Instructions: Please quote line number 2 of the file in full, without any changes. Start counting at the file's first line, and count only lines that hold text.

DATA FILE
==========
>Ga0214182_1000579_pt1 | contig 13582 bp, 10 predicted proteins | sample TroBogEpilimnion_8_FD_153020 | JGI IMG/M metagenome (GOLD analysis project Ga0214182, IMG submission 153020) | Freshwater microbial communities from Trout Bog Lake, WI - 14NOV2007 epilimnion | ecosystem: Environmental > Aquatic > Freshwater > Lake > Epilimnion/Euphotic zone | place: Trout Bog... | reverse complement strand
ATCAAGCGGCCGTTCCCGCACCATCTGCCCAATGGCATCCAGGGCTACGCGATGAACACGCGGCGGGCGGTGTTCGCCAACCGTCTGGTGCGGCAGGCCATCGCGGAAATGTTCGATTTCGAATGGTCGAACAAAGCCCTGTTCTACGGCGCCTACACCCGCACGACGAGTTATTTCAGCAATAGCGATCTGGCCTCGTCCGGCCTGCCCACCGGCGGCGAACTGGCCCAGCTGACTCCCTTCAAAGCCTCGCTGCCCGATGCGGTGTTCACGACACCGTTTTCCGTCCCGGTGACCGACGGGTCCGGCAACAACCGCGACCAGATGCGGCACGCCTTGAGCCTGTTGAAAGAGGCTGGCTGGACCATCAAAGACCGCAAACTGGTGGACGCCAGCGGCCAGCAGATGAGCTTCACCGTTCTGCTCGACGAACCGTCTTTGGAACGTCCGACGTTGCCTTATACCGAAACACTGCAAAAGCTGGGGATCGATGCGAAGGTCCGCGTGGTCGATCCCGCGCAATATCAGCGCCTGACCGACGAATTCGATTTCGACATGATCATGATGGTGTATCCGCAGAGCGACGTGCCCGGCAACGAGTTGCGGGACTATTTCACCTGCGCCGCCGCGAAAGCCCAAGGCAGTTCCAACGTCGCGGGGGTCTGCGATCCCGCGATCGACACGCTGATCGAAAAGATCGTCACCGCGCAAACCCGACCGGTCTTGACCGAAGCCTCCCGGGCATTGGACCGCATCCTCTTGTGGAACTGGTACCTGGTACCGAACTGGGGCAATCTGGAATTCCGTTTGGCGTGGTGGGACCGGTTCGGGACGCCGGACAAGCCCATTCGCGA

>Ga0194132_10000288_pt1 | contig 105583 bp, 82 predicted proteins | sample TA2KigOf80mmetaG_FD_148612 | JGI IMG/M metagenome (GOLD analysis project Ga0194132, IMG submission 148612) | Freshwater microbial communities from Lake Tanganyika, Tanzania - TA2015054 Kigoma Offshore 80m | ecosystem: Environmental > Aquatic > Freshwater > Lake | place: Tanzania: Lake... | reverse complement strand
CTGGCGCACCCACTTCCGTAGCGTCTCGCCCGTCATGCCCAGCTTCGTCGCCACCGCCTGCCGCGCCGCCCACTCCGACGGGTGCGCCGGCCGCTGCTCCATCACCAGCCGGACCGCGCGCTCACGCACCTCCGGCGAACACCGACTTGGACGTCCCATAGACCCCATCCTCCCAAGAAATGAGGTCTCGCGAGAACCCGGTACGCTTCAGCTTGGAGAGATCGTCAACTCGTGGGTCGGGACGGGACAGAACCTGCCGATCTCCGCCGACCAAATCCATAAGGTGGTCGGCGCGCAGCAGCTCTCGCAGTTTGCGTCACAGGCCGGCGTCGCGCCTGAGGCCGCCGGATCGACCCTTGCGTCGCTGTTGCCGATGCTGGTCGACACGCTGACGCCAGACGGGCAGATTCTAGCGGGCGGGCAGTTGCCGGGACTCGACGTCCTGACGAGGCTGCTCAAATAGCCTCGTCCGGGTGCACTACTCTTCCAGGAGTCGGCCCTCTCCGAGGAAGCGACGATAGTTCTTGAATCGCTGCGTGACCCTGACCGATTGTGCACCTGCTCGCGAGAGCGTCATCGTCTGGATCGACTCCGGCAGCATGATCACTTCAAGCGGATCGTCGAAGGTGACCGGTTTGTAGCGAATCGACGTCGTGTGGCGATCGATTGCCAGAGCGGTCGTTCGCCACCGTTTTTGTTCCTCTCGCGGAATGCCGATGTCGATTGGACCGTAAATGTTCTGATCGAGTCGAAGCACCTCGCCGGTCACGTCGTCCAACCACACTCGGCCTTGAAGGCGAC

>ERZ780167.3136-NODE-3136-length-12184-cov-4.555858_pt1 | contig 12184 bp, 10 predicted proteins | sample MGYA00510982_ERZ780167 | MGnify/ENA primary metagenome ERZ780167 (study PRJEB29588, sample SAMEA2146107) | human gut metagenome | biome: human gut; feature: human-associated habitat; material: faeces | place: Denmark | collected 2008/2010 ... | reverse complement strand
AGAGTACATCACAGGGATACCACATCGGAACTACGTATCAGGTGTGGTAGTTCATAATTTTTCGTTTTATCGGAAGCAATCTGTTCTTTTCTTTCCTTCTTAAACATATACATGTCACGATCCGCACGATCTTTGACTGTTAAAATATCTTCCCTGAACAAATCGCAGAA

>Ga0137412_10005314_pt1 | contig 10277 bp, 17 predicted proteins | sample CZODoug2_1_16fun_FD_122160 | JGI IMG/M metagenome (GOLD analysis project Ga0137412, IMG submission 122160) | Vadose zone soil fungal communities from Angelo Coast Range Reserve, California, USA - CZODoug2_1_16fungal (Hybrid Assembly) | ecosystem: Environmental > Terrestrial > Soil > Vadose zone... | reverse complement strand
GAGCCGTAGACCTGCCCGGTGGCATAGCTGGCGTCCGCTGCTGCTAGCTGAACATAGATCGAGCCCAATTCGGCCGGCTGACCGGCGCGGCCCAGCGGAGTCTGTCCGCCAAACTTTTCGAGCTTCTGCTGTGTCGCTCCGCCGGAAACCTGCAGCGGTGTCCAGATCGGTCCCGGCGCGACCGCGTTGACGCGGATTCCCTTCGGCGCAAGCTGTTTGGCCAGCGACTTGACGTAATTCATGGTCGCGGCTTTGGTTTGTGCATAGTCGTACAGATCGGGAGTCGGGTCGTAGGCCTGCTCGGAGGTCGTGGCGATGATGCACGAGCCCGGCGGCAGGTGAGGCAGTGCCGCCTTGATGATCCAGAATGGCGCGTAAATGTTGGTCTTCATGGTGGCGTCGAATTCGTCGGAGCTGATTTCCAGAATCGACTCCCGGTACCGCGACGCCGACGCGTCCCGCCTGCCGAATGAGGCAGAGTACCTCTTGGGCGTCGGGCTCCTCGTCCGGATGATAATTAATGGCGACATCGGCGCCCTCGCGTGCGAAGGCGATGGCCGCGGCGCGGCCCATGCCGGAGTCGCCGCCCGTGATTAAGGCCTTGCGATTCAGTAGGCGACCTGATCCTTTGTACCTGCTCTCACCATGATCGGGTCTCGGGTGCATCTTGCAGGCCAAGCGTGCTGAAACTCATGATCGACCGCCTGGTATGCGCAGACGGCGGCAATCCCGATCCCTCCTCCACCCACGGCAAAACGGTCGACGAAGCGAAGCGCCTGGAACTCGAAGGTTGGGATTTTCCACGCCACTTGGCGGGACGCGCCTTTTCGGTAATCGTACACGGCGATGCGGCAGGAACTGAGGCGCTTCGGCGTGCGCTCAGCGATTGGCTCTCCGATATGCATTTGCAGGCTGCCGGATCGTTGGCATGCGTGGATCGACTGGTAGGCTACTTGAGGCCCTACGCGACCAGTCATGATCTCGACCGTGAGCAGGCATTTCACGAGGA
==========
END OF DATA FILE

ATCAAGCGGCCGTTCCCGCACCATCTGCCCAATGGCATCCAGGGCTACGCGATGAACACGCGGCGGGCGGTGTTCGCCAACCGTCTGGTGCGGCAGGCCATCGCGGAAATGTTCGATTTCGAATGGTCGAACAAAGCCCTGTTCTACGGCGCCTACACCCGCACGACGAGTTATTTCAGCAATAGCGATCTGGCCTCGTCCGGCCTGCCCACCGGCGGCGAACTGGCCCAGCTGACTCCCTTCAAAGCCTCGCTGCCCGATGCGGTGTTCACGACACCGTTTTCCGTCCCGGTGACCGACGGGTCCGGCAACAACCGCGACCAGATGCGGCACGCCTTGAGCCTGTTGAAAGAGGCTGGCTGGACCATCAAAGACCGCAAACTGGTGGACGCCAGCGGCCAGCAGATGAGCTTCACCGTTCTGCTCGACGAACCGTCTTTGGAACGTCCGACGTTGCCTTATACCGAAACACTGCAAAAGCTGGGGATCGATGCGAAGGTCCGCGTGGTCGATCCCGCGCAATATCAGCGCCTGACCGACGAATTCGATTTCGACATGATCATGATGGTGTATCCGCAGAGCGACGTGCCCGGCAACGAGTTGCGGGACTATTTCACCTGCGCCGCCGCGAAAGCCCAAGGCAGTTCCAACGTCGCGGGGGTCTGCGATCCCGCGATCGACACGCTGATCGAAAAGATCGTCACCGCGCAAACCCGACCGGTCTTGACCGAAGCCTCCCGGGCATTGGACCGCATCCTCTTGTGGAACTGGTACCTGGTACCGAACTGGGGCAATCTGGAATTCCGTTTGGCGTGGTGGGACCGGTTCGGGACGCCGGACAAGCCCATTCGCGA